This service dog is tuned in to her disabled owner's rare condition and alerts her when she is close to passing out.
Three-year-old shepherd-husky mix Ramona alerts her owner Darbi Mulkey, 26, when she is close to losing consciousness.
Darbi suffers from a heart rate - blood pressure problem - that can lead to her being overstimulated and passing out.
"One of the symptoms of my disability is that if my body goes into fight or flight too quickly or too severely, I'll pass out," said the graphic designer from Metairie, Louisiana.
"I had a lot?of physical things going on that were a result of my mental health issues, because that's what happens when you don't get your mental health issues dealt with."
In 2017, Darbi followed her therapist's recommendation to get an emotional support dog and adopted Ramona, soon discovering that she offered more.
"Ramona naturally alerts me to my heart rate," she said.
"She started picking up on something that my body is doing a good 15 minutes before I would get to the point of fight or flight hitting me like a freight train.
"I tracked it for about six months using an Apple Watch before I was like 'okay, this is what she's doing.'"
While her trainer thinks it's Darbi's blood pressure or heart rate that Ramona's picking up on, they aren't certain.
"The general consensus among the service dog community, reputable trainers and programs is that it can't be trained," Darbi said.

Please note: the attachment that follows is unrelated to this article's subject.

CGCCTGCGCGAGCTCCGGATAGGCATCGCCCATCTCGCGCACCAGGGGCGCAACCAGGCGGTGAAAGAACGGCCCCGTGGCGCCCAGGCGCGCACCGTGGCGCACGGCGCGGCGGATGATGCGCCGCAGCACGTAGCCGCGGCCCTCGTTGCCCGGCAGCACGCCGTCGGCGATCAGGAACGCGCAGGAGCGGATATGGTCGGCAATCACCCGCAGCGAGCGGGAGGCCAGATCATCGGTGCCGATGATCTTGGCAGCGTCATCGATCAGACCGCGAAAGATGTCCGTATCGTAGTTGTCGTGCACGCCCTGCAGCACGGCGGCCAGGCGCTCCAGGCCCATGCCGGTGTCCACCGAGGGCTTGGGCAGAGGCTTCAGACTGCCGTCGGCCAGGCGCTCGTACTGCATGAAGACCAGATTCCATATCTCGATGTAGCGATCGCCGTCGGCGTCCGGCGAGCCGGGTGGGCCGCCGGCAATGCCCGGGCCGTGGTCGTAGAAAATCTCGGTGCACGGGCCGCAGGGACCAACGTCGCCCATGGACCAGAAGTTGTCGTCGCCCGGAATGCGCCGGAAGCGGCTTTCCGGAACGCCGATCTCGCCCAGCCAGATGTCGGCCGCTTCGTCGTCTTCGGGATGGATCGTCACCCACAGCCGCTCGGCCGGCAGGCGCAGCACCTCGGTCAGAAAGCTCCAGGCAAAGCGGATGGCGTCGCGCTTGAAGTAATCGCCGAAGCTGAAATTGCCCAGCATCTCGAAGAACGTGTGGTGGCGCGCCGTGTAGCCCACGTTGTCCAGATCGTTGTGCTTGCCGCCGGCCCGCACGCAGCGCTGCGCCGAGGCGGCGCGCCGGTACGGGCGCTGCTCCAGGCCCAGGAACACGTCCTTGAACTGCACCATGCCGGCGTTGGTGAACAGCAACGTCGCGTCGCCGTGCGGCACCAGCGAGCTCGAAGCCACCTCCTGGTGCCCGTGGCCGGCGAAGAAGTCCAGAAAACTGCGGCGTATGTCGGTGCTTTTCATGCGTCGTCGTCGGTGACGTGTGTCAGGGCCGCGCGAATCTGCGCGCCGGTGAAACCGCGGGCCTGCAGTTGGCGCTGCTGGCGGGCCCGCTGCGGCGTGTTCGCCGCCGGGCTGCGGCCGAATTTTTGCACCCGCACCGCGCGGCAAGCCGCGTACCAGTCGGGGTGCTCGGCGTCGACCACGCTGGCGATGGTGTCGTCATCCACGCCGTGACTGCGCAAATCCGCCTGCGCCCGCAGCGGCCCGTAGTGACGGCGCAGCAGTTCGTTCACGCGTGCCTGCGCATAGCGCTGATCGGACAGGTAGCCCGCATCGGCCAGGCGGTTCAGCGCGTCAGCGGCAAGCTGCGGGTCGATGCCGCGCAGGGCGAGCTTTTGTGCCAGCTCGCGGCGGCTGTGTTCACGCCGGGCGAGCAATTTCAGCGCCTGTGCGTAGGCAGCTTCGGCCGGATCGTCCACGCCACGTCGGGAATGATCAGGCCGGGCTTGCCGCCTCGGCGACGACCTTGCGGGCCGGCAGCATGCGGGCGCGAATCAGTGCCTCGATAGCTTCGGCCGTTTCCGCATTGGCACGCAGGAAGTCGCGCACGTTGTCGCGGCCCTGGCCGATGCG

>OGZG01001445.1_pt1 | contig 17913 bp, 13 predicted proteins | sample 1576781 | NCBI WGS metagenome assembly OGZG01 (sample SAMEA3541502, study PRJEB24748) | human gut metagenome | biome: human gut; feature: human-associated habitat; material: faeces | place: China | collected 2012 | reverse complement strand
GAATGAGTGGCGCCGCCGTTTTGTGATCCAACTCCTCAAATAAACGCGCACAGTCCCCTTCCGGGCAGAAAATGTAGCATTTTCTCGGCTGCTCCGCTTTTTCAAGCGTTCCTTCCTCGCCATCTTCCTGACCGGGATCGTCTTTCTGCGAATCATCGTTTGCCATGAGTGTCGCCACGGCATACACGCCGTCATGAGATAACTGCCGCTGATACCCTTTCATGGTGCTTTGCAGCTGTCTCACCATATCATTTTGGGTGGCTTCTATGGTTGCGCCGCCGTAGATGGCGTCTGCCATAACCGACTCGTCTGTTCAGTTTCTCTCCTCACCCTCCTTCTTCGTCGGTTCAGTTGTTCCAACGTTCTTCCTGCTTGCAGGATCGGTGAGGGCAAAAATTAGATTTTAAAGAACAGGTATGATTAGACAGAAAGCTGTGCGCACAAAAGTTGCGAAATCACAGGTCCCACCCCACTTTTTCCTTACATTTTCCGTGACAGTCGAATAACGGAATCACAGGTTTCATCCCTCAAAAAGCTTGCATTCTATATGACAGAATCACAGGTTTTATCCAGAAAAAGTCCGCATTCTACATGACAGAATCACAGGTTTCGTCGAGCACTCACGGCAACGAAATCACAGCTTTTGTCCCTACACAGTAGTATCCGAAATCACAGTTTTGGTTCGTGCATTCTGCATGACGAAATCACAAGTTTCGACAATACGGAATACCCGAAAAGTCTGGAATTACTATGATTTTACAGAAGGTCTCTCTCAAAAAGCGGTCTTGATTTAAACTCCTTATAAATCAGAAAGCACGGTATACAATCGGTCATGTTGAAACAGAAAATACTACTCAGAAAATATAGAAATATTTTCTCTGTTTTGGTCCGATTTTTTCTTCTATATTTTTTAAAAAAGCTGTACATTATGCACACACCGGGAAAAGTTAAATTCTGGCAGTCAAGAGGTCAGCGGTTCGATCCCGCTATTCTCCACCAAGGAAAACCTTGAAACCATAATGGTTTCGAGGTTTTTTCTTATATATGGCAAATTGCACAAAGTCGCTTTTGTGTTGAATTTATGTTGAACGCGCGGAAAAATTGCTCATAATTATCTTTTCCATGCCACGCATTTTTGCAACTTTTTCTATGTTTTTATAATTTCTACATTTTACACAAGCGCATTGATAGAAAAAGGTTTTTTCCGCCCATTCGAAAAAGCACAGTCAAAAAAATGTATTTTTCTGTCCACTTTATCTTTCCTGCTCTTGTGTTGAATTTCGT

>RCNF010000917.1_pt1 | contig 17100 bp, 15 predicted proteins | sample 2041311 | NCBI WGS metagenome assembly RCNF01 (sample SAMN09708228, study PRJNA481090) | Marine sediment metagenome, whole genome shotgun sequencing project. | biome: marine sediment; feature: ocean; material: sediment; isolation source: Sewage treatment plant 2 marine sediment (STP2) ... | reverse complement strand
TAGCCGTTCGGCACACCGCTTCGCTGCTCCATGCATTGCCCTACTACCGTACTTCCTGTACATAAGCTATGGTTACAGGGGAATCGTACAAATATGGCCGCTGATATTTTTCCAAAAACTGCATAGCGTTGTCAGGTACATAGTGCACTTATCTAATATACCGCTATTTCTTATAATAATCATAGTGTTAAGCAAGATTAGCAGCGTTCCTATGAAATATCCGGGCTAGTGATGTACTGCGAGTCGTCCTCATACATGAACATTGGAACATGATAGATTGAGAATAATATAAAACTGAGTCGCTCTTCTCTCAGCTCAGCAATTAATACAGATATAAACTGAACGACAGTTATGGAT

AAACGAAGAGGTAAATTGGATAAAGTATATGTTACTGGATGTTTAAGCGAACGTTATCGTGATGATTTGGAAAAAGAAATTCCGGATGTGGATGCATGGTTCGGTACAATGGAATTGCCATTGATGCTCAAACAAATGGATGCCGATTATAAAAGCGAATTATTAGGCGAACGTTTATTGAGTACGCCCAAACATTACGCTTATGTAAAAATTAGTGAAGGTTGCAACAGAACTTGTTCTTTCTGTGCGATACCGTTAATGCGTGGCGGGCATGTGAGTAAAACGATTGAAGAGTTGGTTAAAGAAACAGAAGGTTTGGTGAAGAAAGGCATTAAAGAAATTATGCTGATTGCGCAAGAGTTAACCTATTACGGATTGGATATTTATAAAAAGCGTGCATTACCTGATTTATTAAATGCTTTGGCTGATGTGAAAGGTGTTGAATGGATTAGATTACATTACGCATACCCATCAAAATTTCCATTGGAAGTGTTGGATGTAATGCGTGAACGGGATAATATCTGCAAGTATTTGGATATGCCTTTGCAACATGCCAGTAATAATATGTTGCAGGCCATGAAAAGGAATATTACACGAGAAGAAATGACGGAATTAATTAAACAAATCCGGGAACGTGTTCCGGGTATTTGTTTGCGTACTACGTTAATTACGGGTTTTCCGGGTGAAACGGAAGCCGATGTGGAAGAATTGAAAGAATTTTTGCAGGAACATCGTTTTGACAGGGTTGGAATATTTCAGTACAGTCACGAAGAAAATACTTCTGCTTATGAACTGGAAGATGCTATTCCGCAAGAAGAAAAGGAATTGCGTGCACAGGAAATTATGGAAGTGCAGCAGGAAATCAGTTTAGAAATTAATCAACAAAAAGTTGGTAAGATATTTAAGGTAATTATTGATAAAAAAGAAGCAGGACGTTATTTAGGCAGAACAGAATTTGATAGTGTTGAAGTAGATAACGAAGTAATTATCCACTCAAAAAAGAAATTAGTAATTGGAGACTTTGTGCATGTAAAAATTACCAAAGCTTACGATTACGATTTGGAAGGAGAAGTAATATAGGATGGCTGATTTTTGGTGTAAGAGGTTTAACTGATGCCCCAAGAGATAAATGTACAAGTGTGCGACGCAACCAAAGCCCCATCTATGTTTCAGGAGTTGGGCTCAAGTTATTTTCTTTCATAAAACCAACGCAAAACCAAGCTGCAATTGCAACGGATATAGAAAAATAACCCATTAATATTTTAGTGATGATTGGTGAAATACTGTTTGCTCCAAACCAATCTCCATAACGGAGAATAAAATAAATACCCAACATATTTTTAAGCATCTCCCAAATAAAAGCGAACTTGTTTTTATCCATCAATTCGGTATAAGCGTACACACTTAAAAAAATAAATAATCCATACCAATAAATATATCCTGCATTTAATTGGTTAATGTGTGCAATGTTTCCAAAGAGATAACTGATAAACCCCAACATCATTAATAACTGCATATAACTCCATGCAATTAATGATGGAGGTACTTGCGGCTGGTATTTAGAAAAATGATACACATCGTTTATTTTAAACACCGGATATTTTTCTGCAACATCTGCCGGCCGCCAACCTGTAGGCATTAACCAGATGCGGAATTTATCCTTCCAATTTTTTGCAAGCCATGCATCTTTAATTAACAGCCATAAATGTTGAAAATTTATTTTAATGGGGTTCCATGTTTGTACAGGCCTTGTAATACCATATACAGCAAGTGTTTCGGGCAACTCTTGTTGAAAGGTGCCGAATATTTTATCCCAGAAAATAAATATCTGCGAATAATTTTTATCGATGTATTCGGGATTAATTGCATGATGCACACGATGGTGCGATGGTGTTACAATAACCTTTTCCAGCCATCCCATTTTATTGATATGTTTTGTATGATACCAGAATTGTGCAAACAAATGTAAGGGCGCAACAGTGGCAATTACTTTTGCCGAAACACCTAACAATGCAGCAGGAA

"It's something that either dogs pick up on or they don't and since it can't be trained, we don't know what they're picking up on exactly."
Ramona alerts Darbi by nudging her with her nose.
"If I don't listen to that she'll paw at me," Darbi said.
"If I completely refuse to listen, she'll refuse to move."
Once Ramona begins alerting her, she won't stop until Darbi takes medicine that lowers her heart rate to keep her from passing out.
"Generally, Ramona won't stop alerting until my heart rate goes down, usually because I took my meds," Darbi said.
"Very rarely one dose won't work and I'll have to take a second, and in that case, she'll just keep alerting."
Sometimes wearing UV googles to protect her heterochromia eyes, Ramona is often approached by adoring strangers, but Darbi wants people to know that while she's cute, she is also on duty.
"People always talk about how she's cute, and she is, but she has a really important job," she said.
"She's very serious and takes her job super seriously."
Darbi said the biggest thing Ramona has given her is her independence back.
"I couldn't go to anything because I'd get overwhelmed and pass out," she said.
"But in February 2020, I went to a New Orleans Pelicans game, and I hadn't been since they were the Hornets.
"It wasn't something I could do, and Ramona has allowed me to."
Before she got Ramona Darbi couldn't even attend her younger siblings' extra-curricular activities for fear of blacking out.
She added: "But when Ramona finished her training, I went to every single thing I could, and I didn't have a single issue; no passing out.
"I had conversations with them after the fact and I didn't know how much me not being able to attend their events was affecting them."
Darbi said she has complete faith in Ramona and plans to continue attending events with her by her side.
"My sister is trying out for LSU's band next year and I will have my butt at LSU games, which are exceedingly overwhelming, but I can do it now," she said.
"Ramona's changed my life and changed my family's life as well."